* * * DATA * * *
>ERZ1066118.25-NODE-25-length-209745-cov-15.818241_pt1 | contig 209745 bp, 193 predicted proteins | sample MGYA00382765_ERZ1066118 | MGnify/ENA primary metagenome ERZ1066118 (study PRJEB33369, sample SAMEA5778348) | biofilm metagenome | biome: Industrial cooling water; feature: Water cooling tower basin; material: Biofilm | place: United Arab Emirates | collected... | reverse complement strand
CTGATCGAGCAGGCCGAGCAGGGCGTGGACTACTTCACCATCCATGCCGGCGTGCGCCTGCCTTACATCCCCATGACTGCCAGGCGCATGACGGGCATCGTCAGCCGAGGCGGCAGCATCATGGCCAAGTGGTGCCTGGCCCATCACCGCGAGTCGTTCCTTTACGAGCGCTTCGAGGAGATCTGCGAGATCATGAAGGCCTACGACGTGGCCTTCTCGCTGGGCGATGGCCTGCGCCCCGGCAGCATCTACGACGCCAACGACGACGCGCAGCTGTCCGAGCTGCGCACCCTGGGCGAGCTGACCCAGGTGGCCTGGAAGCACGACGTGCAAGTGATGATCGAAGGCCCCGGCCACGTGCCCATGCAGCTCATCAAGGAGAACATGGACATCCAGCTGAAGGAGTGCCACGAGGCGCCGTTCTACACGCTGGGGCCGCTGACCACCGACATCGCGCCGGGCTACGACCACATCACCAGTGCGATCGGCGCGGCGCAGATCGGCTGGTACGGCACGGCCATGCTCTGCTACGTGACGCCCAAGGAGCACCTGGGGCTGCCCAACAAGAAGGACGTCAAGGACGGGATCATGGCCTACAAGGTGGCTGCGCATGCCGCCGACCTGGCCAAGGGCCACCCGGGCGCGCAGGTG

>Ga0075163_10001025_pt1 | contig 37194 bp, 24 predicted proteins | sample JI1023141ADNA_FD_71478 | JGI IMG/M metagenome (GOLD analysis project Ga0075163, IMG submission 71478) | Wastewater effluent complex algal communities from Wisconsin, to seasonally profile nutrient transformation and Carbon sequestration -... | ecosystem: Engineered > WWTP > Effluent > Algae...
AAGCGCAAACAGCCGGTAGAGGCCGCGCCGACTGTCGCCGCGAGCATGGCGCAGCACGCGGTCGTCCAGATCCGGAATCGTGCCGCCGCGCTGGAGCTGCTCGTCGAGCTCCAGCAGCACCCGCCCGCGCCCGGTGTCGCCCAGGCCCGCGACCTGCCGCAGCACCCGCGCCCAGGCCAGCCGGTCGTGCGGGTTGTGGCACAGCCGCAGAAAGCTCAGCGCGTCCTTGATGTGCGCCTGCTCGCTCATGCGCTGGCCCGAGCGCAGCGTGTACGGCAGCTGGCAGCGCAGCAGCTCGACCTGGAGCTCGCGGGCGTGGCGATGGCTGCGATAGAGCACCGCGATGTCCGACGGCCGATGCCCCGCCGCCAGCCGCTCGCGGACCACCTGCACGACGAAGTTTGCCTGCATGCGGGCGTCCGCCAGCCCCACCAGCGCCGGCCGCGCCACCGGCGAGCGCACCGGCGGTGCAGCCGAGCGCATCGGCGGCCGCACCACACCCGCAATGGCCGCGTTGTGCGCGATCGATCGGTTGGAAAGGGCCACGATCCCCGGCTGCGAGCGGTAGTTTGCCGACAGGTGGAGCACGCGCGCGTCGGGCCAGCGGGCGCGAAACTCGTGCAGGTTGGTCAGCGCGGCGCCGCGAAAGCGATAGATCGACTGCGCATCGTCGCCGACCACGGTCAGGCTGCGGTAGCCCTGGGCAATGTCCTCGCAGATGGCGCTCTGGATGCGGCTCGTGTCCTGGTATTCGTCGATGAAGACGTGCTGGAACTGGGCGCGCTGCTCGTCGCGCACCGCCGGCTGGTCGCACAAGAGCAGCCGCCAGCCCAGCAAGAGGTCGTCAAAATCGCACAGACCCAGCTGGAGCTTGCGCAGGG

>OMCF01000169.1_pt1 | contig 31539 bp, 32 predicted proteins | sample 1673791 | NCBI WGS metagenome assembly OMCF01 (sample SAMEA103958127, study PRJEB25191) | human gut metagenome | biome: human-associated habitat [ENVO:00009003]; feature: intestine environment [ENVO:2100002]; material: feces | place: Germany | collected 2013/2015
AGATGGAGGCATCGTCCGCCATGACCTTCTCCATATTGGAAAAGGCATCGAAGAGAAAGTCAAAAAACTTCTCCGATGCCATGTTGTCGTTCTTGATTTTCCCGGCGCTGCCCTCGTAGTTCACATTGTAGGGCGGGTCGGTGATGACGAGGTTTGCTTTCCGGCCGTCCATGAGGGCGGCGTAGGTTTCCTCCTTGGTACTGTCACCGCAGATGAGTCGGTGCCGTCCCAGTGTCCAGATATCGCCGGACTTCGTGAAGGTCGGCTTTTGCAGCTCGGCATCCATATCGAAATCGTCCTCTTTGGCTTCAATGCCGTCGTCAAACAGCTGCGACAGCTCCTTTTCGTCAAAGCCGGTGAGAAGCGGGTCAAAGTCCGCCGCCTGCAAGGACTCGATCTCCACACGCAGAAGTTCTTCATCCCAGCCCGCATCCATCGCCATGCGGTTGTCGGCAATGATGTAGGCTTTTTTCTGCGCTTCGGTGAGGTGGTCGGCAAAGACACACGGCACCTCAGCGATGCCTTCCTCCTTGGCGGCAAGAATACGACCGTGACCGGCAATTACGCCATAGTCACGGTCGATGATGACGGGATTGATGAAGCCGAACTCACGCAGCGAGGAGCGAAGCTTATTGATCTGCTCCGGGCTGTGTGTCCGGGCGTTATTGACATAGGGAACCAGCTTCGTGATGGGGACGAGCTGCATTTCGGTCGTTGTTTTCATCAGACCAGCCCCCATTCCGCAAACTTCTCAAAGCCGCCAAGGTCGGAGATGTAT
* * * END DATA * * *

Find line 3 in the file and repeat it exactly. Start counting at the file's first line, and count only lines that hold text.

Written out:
>Ga0075163_10001025_pt1 | contig 37194 bp, 24 predicted proteins | sample JI1023141ADNA_FD_71478 | JGI IMG/M metagenome (GOLD analysis project Ga0075163, IMG submission 71478) | Wastewater effluent complex algal communities from Wisconsin, to seasonally profile nutrient transformation and Carbon sequestration -... | ecosystem: Engineered > WWTP > Effluent > Algae...